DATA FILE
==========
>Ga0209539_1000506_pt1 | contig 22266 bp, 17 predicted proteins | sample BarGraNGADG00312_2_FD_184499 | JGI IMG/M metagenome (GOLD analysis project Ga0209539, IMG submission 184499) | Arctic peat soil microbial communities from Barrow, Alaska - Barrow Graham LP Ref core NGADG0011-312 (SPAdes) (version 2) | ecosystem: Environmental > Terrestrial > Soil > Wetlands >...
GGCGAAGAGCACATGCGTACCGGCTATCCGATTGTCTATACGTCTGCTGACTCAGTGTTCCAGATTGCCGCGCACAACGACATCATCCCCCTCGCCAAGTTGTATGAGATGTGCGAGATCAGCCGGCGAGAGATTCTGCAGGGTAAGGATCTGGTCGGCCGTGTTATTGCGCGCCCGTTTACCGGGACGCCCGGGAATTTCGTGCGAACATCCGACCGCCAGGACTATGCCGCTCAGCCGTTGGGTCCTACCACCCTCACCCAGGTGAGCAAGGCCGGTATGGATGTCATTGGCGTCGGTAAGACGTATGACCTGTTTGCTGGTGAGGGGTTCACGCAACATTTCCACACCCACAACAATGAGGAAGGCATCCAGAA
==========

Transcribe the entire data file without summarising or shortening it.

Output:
>Ga0209539_1000506_pt1 | contig 22266 bp, 17 predicted proteins | sample BarGraNGADG00312_2_FD_184499 | JGI IMG/M metagenome (GOLD analysis project Ga0209539, IMG submission 184499) | Arctic peat soil microbial communities from Barrow, Alaska - Barrow Graham LP Ref core NGADG0011-312 (SPAdes) (version 2) | ecosystem: Environmental > Terrestrial > Soil > Wetlands >...
GGCGAAGAGCACATGCGTACCGGCTATCCGATTGTCTATACGTCTGCTGACTCAGTGTTCCAGATTGCCGCGCACAACGACATCATCCCCCTCGCCAAGTTGTATGAGATGTGCGAGATCAGCCGGCGAGAGATTCTGCAGGGTAAGGATCTGGTCGGCCGTGTTATTGCGCGCCCGTTTACCGGGACGCCCGGGAATTTCGTGCGAACATCCGACCGCCAGGACTATGCCGCTCAGCCGTTGGGTCCTACCACCCTCACCCAGGTGAGCAAGGCCGGTATGGATGTCATTGGCGTCGGTAAGACGTATGACCTGTTTGCTGGTGAGGGGTTCACGCAACATTTCCACACCCACAACAATGAGGAAGGCATCCAGAA